Music City Career Started at WOUB< < Back to
Tom Knox worked as a student at WOUB from 1965 – 1970
ATHENS, OH – Tom Knox is now retired and enjoying a relaxing life in the Music City – Nashville, Tennessee. But he says he wouldn’t be there or have been able to enjoy the career of his dreams in music production and audio engineering without WOUB Public Media.
“I would not be the person I am today, nor would I have enjoyed so many rewarding professional experiences, without the practical knowledge gained from so many kind and sharing folks at WOUB,” said Knox. “It truly is a very special place.”
Knox grew up in nearby Logan, Ohio and came to Athens in 1965 planning to major in photography. He quickly learned that wasn’t the right major for him.
“Ohio University’s photography program was very, very art oriented, and I found that overwhelming. I had to take art and drawing classes, and I was horrible at that.”
That’s when Knox discovered WOUB.
“One afternoon I was out wandering around campus, and I saw a sign for WOUB that hung out in the alley by the old speech building,” said Knox. “I went in to take a look at the radio station, and I saw the door for the master control room. I opened it, and there was nobody there. But I looked around and saw two combo studios and another large studio and really thought it was so cool. There were signup sheets on a bulletin board for training opportunities, and I signed up!”
Once Knox started production training at WOUB, that was it. He knew he needed to change his major.
“I loved it! It got to the point that you couldn’t pry me out of that space at WOUB,” said Knox. “The light bulb came on, and I became a radio/television major.”
Knox focused on audio production work at WOUB, in both radio and television. He loved music and especially liked to work on productions that involved recording musicians. Knox worked at WOUB through summers and school breaks. Then, through connections from WOUB, Knox had the opportunity to go work for National Teleproductions Corporation in Indianapolis and dropped out of school.
“I got to work on The Johnny Cash Show in Nashville. I recorded two shows a week for eight weeks. I also got to see many music recording studios while in Nashville. I knew that music recording in Nashville was what I wanted to be doing. That became the goal.”
After The Johnny Cash Show ended, Knox returned to school at Ohio University with the intent of finishing his degree. However, that was not to be. Knox learned about another opportunity, which would take him back to Nashville, and he jumped at the chance.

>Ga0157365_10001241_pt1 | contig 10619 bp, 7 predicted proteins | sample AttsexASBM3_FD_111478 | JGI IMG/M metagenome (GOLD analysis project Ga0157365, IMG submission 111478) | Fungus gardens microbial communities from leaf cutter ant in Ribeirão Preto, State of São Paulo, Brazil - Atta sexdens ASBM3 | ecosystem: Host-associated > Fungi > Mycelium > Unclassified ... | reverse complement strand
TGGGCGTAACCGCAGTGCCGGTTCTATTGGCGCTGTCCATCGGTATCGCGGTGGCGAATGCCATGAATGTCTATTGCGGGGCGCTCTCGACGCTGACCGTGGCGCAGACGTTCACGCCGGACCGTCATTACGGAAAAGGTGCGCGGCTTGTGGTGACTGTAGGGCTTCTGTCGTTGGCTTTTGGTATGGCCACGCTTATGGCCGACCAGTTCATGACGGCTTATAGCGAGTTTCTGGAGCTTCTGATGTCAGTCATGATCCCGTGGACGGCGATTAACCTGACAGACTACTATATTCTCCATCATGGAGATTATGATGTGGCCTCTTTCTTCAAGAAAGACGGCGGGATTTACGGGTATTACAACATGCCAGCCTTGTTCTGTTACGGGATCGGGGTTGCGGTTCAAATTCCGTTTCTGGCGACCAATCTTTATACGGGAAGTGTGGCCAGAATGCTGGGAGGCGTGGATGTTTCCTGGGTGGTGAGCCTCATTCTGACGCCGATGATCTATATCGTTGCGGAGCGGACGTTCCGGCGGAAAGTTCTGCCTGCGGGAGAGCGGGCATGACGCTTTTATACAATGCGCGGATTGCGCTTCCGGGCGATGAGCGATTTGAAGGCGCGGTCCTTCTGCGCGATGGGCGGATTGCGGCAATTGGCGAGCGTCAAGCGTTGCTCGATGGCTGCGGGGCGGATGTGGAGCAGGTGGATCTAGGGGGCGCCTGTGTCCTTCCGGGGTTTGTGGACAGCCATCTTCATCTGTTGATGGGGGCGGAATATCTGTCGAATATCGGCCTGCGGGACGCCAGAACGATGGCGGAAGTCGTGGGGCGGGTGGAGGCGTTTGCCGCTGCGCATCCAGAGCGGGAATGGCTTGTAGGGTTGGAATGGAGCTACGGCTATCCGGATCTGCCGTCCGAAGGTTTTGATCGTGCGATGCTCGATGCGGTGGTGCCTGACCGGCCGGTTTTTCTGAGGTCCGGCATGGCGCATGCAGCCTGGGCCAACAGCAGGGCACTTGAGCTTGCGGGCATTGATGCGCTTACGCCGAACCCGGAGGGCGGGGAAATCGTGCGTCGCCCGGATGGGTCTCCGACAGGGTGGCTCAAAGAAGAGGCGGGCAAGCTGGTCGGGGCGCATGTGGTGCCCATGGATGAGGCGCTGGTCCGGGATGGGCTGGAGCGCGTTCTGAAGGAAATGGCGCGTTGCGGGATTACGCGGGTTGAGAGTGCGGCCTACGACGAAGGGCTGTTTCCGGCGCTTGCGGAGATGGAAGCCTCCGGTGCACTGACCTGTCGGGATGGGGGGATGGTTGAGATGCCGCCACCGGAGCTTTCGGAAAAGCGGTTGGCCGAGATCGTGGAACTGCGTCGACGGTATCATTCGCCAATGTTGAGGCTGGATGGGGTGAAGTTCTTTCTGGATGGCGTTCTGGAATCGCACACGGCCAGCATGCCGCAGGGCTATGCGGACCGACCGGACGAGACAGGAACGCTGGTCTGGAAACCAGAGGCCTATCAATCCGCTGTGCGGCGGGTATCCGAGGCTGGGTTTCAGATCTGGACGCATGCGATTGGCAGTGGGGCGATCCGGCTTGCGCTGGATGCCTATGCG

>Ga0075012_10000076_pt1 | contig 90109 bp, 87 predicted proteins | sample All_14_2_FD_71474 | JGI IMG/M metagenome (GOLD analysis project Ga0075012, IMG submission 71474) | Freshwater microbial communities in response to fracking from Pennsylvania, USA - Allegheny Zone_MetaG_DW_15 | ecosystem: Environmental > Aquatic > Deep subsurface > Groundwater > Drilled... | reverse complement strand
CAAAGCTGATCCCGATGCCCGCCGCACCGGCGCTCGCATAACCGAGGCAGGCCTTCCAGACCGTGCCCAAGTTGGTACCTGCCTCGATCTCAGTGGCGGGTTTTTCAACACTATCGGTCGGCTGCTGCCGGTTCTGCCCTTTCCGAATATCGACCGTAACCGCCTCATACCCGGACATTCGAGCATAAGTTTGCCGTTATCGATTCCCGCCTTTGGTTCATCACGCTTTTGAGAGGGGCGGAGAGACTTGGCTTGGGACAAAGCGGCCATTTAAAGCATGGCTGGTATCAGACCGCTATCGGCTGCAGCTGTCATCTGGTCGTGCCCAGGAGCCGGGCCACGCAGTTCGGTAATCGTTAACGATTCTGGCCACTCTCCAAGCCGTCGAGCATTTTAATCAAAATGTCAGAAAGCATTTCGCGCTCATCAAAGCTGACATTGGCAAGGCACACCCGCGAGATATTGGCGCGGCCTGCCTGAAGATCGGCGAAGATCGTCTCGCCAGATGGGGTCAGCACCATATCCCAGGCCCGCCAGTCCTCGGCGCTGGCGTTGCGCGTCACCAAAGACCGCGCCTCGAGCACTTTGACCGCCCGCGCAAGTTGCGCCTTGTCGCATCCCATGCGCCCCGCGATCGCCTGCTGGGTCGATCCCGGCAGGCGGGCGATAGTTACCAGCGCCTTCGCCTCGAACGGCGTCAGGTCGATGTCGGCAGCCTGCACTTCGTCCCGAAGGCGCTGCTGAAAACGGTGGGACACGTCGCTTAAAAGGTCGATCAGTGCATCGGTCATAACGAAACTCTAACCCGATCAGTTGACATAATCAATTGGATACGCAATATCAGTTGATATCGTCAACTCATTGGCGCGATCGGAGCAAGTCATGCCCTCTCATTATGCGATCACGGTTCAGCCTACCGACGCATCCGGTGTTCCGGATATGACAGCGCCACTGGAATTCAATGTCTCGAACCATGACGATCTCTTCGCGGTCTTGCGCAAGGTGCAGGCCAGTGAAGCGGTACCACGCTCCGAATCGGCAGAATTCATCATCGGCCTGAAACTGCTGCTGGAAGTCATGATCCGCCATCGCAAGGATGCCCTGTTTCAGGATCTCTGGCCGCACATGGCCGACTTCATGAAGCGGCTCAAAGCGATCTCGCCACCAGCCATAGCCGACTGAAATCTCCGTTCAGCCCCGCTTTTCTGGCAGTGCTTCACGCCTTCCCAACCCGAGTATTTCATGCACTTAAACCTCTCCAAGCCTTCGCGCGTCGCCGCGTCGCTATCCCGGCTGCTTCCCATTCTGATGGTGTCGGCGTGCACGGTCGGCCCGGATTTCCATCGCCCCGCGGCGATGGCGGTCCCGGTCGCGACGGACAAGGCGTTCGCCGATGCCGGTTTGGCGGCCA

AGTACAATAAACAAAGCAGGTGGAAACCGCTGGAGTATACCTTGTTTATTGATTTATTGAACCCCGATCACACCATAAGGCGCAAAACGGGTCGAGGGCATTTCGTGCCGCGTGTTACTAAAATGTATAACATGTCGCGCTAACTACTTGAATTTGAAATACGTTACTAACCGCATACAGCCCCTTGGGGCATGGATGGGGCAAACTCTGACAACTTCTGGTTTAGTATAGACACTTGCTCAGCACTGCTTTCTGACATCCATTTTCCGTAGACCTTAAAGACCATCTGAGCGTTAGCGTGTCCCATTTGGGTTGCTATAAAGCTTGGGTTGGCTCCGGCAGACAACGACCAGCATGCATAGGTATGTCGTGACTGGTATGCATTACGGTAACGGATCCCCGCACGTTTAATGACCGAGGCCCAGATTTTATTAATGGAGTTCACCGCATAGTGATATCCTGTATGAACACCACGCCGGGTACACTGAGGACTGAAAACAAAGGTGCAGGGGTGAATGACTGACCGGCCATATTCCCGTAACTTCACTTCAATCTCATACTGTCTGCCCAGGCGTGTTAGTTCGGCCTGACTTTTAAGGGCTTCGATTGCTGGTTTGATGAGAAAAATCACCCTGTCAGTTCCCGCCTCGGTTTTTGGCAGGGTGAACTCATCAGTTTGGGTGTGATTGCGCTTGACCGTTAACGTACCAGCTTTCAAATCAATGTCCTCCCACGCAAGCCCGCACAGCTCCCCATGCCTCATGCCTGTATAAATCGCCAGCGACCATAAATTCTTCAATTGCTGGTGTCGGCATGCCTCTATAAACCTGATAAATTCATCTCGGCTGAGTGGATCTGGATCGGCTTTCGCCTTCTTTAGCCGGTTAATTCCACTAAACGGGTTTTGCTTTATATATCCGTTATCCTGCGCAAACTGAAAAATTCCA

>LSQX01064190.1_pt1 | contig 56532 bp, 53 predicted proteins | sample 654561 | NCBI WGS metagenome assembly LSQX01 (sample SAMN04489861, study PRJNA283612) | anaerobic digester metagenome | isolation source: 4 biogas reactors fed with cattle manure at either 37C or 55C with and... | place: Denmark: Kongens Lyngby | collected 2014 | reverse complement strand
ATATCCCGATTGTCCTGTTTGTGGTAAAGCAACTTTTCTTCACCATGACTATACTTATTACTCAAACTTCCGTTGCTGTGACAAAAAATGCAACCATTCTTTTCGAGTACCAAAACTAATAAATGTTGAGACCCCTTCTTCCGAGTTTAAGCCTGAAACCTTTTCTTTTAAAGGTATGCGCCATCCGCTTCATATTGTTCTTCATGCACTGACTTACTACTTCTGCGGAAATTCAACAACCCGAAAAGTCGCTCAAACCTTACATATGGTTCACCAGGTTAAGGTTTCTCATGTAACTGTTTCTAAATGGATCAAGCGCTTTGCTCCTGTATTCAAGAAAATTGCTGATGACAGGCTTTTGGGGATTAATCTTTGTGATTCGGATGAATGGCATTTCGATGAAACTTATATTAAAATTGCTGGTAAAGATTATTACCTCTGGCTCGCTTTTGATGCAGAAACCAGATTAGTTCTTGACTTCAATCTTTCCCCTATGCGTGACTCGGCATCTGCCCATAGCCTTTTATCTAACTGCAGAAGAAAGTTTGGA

“I got a job in Hudson, Ohio at a company that installed state-of-the-art multitrack mixing consoles in places like Nashville.”
It wasn’t long before Knox was sent to Nashville to build a recording studio for Ray Stevens, a country and pop singer-songwriter and comedian. And while he was working on the project, the company he was working for went into bankruptcy, and the install was shut down. Stevens had a studio that was half completed and didn’t work, so he hired Knox as an engineer to finish the install and get the equipment up and running.
“I was the technical guy who knew how everything worked, and eventually I started working as a backup engineer for Stevens and then moved into engineering for Stevens’ recordings.”
Knox’s work with Stevens helped him establish a good reputation and name for himself in Nashville, which lead to many other opportunities.
“It was a case of being in the right place at the right time,” said Knox. “I worked with many other rock and country artists and legends over the years like Merle Haggard, Dr. Hook, Randy Travis, and England Dan and John Ford Coley.
He also worked with songwriters at Tree Publishing, helping them to record the first demos of their songs to present to recording artists for consideration.
“It was a really creative situation,” said Knox. “I was working with these guys on new material and bringing it to life.”
Eventually Knox moved out of music recording and went back to his public radio roots – spending the last 18 years of his career at WPLN, the pubic radio station in Nashville. Knox served as chief engineer.
“The public radio mission is something I really believe in, and for the end of my career, it was such a blessing to be able to work there,” said Knox. “When I started with them, they were a single high power FM channel. We added two repeater transmitters in outlying areas, acquired a full time AM station, acquired a second FM station, and added HD2 and HD3 program channels to WPLN-FM. These new services, NPR talk, local news, classical and contemporary music, were all independently programmed, and internet streaming was implemented. It was a lot of work, a lot of fun, and provided a real sense of accomplishment.”
Now in retirement, Knox keeps his music recording chops up by serving as engineer and sound consultant for The Nashville Jazz Workshop, an independent non-profit school and performance venue.
“At WOUB, I learned about so many things that academia didn’t touch on at all in the classroom. When I was at WOUB, I liked to hang around the engineers, and I learned so much about big audio systems and how studios are put together from a technical standpoint. I helped build the two radio combo studios when WOUB was moving from the speech building over to the then-new radio and television facility. It was an unbelievably great experience that I was able to apply throughout my career.”